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Saturday, February 5, 2011

Smoker's Diary #14: The 22-year old Anti-smoking Demon

Photograph by Rob San Miguel (Seoul 2008)
DAY 52

“You’re so sexy that you have to smoke.” There you go.  I used to joke to my friends that I could not totally quit smoking because some outfit went well with a lighted cigarette, a Nat Sherman just to intimidate. A fantabulous fashion ensemble must simply be complimented with a Nat Sherman’s slow burning natural mint delicacy.  You need the sultry glow of smoke to finish the look.  This works if you are still deluded that people actually care about you.  I discovered that, most of the time, we are too self-absorbed that the real reason that we look at other people is to see their physical qualities and possessions that we don’t have so we can decide if we should hate them or love them or be jealous of them, and other wicked furtive feelings we keep brewing deep inside our fertile hearts.
“I am so in control that I refuse to be enslaved by a piece of cigarette.” Right you are.  Back in the days when I was a passionate non-smoker, I used to take my friends packs of cigarettes, and I would write “stop smoking” on every stick and then put them all back in the pack.  Of course, I did this when I was twenty-two years old, when my skin was much supple and I was the latest meat in the market. Those days, it was considered a “cute” thing to do.  The harshest reaction I got was “You silly boy.”  In the end, it was not good to offend someone whom you were trying to get into the sack.  Until one day, a friend (a chemist major) told me that writing on the cigarette paper was more harmful because the ball pen ink would release harmful chemicals once it got burned along with the cigarette.  I was actually making the cigarette more hazardous by adding additional chemical ink on the cigarette stick. Another example of idiocracy wrapped in good intentions.  Therefore, I stopped.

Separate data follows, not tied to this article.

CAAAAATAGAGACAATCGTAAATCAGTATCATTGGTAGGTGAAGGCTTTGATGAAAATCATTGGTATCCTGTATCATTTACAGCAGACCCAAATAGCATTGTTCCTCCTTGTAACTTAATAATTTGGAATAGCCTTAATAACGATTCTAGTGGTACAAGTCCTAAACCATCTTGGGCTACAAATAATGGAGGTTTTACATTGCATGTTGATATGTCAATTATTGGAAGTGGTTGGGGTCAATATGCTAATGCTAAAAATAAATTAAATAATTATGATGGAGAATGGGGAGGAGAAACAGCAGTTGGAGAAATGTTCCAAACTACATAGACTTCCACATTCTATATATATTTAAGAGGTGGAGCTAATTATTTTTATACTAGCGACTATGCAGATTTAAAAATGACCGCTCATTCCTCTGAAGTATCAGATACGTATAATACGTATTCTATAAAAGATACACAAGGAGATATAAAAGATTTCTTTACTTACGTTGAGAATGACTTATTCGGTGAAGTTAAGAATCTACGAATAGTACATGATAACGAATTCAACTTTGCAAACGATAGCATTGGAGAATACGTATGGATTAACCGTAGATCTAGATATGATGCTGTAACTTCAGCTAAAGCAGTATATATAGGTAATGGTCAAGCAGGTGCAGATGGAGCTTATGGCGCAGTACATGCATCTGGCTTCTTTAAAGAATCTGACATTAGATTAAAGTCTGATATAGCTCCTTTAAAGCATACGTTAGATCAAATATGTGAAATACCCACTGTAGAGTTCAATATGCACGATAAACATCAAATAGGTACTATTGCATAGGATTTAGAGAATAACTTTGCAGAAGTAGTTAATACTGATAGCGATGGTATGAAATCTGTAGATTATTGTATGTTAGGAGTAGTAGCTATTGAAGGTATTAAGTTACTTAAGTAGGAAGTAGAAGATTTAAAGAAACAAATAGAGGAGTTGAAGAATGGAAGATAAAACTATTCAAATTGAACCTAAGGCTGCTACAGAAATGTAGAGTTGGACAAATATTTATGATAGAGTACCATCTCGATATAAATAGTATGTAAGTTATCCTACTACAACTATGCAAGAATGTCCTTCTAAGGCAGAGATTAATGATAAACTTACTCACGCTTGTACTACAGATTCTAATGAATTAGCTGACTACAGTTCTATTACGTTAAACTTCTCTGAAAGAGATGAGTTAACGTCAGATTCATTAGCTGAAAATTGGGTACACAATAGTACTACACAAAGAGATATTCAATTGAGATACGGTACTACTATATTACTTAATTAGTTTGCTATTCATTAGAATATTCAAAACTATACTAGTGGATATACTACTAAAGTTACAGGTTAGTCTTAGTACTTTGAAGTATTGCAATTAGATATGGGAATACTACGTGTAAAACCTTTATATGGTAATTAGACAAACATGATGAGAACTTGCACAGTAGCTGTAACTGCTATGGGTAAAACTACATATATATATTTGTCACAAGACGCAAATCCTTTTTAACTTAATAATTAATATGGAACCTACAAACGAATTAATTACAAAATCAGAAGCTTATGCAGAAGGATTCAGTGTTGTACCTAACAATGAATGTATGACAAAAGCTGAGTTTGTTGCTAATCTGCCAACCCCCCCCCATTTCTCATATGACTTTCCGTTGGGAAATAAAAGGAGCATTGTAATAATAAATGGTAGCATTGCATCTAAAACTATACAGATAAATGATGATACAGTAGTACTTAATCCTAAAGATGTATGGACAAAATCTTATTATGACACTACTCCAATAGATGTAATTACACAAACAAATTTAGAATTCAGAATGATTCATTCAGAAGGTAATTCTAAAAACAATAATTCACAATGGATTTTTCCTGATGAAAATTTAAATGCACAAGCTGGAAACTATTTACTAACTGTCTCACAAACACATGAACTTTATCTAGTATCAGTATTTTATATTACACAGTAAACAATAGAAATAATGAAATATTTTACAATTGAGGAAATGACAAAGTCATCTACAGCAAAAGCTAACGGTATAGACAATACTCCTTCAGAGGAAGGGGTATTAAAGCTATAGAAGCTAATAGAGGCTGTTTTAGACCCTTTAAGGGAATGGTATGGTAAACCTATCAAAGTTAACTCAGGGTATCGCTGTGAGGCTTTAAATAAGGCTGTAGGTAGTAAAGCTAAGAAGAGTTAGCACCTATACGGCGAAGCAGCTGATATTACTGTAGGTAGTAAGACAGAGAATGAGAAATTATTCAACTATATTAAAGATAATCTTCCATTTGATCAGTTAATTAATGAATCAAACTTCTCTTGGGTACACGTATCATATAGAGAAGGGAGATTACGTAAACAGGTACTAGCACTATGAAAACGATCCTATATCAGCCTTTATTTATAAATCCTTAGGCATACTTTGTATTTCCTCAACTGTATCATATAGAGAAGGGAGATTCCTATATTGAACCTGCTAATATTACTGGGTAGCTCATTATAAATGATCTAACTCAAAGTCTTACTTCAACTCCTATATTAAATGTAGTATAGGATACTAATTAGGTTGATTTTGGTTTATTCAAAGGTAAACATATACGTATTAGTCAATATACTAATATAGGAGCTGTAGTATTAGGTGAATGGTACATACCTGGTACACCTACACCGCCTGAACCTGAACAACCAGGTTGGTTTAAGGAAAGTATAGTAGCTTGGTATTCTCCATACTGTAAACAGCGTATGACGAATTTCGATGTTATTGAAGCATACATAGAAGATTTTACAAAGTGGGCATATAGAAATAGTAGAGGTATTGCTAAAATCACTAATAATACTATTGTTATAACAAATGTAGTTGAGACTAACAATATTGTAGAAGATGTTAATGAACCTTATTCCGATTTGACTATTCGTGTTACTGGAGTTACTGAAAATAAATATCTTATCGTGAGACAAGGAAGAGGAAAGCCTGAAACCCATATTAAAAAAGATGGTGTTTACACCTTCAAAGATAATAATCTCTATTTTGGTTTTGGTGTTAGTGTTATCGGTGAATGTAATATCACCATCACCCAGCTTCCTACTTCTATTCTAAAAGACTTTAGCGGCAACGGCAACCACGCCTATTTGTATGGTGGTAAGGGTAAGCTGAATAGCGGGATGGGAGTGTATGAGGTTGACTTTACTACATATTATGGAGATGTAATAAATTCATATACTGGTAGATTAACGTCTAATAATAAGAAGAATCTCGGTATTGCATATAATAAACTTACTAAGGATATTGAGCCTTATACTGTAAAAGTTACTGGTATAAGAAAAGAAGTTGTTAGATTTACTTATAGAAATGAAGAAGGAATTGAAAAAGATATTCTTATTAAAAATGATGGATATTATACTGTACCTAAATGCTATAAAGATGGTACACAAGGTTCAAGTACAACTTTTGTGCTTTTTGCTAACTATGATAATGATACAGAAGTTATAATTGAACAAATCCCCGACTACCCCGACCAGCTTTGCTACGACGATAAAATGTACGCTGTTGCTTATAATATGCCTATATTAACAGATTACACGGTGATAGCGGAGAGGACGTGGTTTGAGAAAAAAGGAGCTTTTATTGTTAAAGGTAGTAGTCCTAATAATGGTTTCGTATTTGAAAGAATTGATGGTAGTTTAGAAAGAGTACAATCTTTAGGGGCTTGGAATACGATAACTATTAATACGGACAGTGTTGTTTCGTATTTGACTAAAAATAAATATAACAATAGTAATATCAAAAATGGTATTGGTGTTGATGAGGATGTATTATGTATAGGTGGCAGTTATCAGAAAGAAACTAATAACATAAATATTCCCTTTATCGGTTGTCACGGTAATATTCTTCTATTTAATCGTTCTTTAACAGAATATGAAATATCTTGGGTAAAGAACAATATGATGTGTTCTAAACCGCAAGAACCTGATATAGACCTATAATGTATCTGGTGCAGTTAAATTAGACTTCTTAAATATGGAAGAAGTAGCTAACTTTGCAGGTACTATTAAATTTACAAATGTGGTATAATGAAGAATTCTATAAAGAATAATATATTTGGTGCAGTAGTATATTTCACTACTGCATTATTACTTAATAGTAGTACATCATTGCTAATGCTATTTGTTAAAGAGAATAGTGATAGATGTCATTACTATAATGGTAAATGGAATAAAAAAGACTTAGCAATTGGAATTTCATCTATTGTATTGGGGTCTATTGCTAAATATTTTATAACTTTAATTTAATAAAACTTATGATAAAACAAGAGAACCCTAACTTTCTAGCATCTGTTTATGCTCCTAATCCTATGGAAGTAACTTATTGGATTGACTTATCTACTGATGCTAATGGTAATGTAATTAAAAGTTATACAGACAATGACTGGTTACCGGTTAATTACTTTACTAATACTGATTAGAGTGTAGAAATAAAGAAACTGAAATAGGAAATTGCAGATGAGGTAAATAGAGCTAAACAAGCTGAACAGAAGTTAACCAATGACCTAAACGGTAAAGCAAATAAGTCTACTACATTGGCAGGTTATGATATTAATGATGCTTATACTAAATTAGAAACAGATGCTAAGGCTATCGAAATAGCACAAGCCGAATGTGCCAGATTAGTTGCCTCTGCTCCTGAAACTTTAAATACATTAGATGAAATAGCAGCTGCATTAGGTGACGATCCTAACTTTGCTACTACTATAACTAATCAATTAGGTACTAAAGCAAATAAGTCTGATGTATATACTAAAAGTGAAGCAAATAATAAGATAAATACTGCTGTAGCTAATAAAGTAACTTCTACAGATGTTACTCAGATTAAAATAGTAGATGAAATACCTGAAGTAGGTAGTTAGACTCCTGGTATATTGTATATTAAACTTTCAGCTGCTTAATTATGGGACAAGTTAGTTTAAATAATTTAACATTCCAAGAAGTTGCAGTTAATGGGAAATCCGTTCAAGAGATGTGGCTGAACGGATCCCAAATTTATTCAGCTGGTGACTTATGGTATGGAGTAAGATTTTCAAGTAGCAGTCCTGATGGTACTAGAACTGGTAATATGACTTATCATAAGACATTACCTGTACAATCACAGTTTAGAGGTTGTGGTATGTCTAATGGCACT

Oddly, I was dumber when I did not smoke and I was smarter when I smoked.  Allegedly, tobacco smoking depletes your brain of its cells and decreases your libido. Again, I was “perkier” when I smoked than when I wasn’t, if you know what mean.  But that my friends is another story and we have kids in the house. Now, who wants to watch SpongeBob? Anyone, Patrick?

P.S. After a month of not smoking, I got sick.  I never really get sick often, once a year only and I still go to work. The pressure at work compelled my white blood cells to work doubly faster or face termination.  I know it’s an exaggeration but I was consciously ordering my body to get well or the entire immune system with all its employees would be sacked and I would replace them with new nanobots from Japan.   For the first time in five years, I really felt horribly sick, and this never happened when I was smoking.  My friend (the one who quit quitting smoking) said that all serious quitters get sick during the first month.  It may be psychologically caused or it may be your body’s reaction to the cleansing process.  Consider it like a self-induced exorcism.  I will miss my tobacco demon but it is all right, I still have legions inside me and one of them, the perkiest, still thinks he’s twenty-two so I let him sleep in the V.I.P. suit of my brain. There you go.

Next: Smoker's Diary #15

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